What Is the biggest pollutant in the world?

By Energy Company Numbers on January 5, 2017 in Help and advice

What Is the Biggest Pollutant in The World?

From the melting ice caps, to various other forms of environmental damage, many of the problems that we face in our world today can be attributed to a limited list of consumer products – each emitting a range of pollutants detrimental to the air around us.

Soot that comes from cooking stoves and car exhausts, sulphates taken from coal-fired power plants, and methane that is leaked into the air during gas and oil production or all forms of greenhouse gasses. These substances trap heat within the atmosphere of the earth for a short period, before decaying into semi-virulent chemicals. While it’s important to reduce the number of greenhouse gasses we create as a population, this form of pollution is not currently the biggest problem the earth faces.

CO2 Is the World’s Biggest Pollutant

The truth is that cutting the emissions of short-lived climate pollutions like greenhouse gasses may be crucial, but it won’t have much of an impact on long-term climate change. Studies have found that when it comes to protecting the earth from climate change – carbon dioxide is the gas that truly matters. Unlike other pollutants that only live for a short amount of time, CO2 remains in the atmosphere for decades, even centuries – wreaking havoc around the world.

Further reading: What is calorific value?

This understanding of CO2 has lead human beings to start thinking more carefully about how they can take steps to phase out CO2 – something that we produce on a massive scale, every day.

Where Does CO2 Come From?

There are both human-created and natural sources of carbon dioxide emissions produced in the world. While natural sources include ocean release, decomposition, and respiration, human-based sources are created through activities that burn fossil fuels, and lead to deforestation.

Around 87% of all the carbon dioxide emissions that we produce come from burning fossil fuels like natural gas, oil, and coal. The remaining percentages come from activities like clearing out forests, changing land environments, and engaging in industrial processes such as the manufacturing of cement.  CO2 can be released as a result of driving cars, or creating the energy that we use on a daily basis – which is why so many vehicle manufacturers and energy producers are looking into greener, more sustainable methods of energy production.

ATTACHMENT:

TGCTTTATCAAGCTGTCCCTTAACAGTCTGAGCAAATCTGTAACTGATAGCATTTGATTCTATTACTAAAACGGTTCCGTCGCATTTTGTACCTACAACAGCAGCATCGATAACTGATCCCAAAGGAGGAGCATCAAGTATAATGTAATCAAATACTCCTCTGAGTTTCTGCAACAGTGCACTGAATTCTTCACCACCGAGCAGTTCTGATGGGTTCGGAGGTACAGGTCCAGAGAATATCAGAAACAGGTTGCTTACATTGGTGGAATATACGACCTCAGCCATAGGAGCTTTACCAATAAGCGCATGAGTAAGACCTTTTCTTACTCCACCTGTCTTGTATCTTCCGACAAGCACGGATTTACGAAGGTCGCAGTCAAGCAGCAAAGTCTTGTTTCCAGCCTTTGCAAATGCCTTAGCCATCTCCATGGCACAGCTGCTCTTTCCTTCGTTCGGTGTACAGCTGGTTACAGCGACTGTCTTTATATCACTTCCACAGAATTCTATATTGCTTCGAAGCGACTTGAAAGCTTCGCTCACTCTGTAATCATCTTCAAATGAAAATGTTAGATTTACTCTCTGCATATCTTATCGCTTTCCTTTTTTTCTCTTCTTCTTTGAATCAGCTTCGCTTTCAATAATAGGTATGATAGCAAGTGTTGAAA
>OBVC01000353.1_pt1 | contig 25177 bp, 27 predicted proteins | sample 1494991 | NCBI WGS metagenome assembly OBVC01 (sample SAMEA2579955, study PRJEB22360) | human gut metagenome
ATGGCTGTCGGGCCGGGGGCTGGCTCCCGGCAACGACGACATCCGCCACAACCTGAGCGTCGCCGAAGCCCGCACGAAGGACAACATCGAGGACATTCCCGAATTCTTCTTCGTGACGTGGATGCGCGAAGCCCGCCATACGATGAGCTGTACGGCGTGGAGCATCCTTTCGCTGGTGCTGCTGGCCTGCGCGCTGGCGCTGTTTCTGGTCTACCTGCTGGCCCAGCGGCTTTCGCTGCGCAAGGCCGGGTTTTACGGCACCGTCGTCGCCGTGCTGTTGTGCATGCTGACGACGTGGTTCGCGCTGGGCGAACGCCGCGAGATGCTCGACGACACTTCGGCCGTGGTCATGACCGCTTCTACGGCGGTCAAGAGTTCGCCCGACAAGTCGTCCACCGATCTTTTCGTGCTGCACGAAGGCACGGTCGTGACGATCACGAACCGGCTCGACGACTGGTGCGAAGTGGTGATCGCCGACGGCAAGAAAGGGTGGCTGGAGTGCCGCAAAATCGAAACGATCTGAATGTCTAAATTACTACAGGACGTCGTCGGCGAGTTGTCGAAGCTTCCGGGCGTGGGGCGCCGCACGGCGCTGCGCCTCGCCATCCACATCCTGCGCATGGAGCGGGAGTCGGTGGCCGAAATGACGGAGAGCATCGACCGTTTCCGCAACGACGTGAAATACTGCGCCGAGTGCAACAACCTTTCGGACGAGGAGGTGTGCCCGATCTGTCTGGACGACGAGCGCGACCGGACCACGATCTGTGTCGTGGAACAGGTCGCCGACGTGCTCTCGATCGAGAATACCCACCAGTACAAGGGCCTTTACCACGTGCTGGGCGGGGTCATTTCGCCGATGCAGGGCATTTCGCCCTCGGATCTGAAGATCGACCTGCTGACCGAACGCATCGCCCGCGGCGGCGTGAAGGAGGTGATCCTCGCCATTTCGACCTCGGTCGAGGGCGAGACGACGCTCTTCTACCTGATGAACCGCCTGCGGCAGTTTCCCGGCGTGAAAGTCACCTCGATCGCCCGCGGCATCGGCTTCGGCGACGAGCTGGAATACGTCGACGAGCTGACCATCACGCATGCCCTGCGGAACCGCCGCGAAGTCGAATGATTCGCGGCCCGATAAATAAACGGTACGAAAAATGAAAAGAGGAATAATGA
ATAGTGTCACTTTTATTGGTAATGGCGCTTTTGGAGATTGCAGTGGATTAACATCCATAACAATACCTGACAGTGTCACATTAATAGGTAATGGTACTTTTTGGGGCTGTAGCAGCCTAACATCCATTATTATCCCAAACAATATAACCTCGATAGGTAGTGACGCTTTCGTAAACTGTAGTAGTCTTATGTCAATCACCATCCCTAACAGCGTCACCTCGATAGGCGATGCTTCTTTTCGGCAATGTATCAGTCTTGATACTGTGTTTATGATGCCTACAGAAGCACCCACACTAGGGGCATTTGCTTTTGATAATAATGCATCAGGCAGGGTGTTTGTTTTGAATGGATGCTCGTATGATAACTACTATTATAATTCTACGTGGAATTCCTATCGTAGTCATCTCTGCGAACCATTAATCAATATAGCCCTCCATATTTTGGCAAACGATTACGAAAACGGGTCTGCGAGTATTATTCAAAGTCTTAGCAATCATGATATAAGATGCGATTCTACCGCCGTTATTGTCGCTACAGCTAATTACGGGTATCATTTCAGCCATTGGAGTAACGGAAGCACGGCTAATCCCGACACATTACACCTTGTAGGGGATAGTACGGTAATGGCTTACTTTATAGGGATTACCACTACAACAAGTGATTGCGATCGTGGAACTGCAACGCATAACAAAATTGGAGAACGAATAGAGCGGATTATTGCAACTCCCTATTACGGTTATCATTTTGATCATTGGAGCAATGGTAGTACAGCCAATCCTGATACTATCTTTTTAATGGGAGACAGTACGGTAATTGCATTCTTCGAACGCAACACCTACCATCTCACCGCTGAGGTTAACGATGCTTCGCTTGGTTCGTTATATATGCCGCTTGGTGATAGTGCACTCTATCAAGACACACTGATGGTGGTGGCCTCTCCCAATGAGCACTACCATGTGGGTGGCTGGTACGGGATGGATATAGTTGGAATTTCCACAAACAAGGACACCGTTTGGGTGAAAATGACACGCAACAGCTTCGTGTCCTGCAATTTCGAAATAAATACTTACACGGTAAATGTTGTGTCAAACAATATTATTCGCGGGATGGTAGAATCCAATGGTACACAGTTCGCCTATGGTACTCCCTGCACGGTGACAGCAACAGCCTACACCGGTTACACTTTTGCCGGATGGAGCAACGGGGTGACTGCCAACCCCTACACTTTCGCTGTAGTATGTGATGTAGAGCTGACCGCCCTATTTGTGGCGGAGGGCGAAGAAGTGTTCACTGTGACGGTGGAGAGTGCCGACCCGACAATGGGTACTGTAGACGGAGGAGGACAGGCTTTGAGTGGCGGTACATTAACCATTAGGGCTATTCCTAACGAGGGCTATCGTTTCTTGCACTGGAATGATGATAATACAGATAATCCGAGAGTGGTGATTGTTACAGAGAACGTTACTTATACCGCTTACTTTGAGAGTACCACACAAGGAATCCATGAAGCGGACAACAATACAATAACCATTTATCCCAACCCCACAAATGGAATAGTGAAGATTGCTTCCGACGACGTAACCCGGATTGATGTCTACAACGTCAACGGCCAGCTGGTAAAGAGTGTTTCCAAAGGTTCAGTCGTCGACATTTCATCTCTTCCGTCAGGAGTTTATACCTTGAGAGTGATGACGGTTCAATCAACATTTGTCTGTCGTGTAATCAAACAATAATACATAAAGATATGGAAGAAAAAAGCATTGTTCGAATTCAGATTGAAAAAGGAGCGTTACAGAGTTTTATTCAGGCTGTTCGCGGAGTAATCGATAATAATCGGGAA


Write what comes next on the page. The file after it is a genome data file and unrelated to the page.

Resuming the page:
What Can You Do?

The unfortunate truth is that most human beings have a short-sighted view of the world around them. We’re more focused on making sure that we have the energy that we need to enjoy the conveniences that we consume on a day to day basis – than we are on making sure that such energy comes from a sustainable place.

Further reading: Carbon capture explained: what is it and how does it work?

The products of our convenient lifestyles may have long-term environmental consequences. For the purpose of protecting the planet, and lowering our energy bills, it’s important to take steps to do our part. For instance, many people are considering changing their vehicle to an electrically-powered or hybrid car. When this isn’t possible, there’s always the option to contact your energy provider and ask them for a system that will allow them to monitor their energy consumption at home.

These tiny smart hubs can give you an insight into the times when you’re using excess energy for no good reason – reducing your bills and your carbon footprint at the same time. Fortunately, the amount of CO2 in the world is beginning to drop. For instance, the U.S. energy-related CO2 emissions equalled 2,530 million metric tons during the first half of 2016 – the lowest level since 1991 and levels in Scotland have dropped significantly. However, as a species, we still have a lot of work to do.

About the Author

Energy Company NumbersView all posts by Energy Company Numbers
Energy Company Numbers is a telephone number directory service dedicated to helping UK consumers keep in touch with their energy suppliers.


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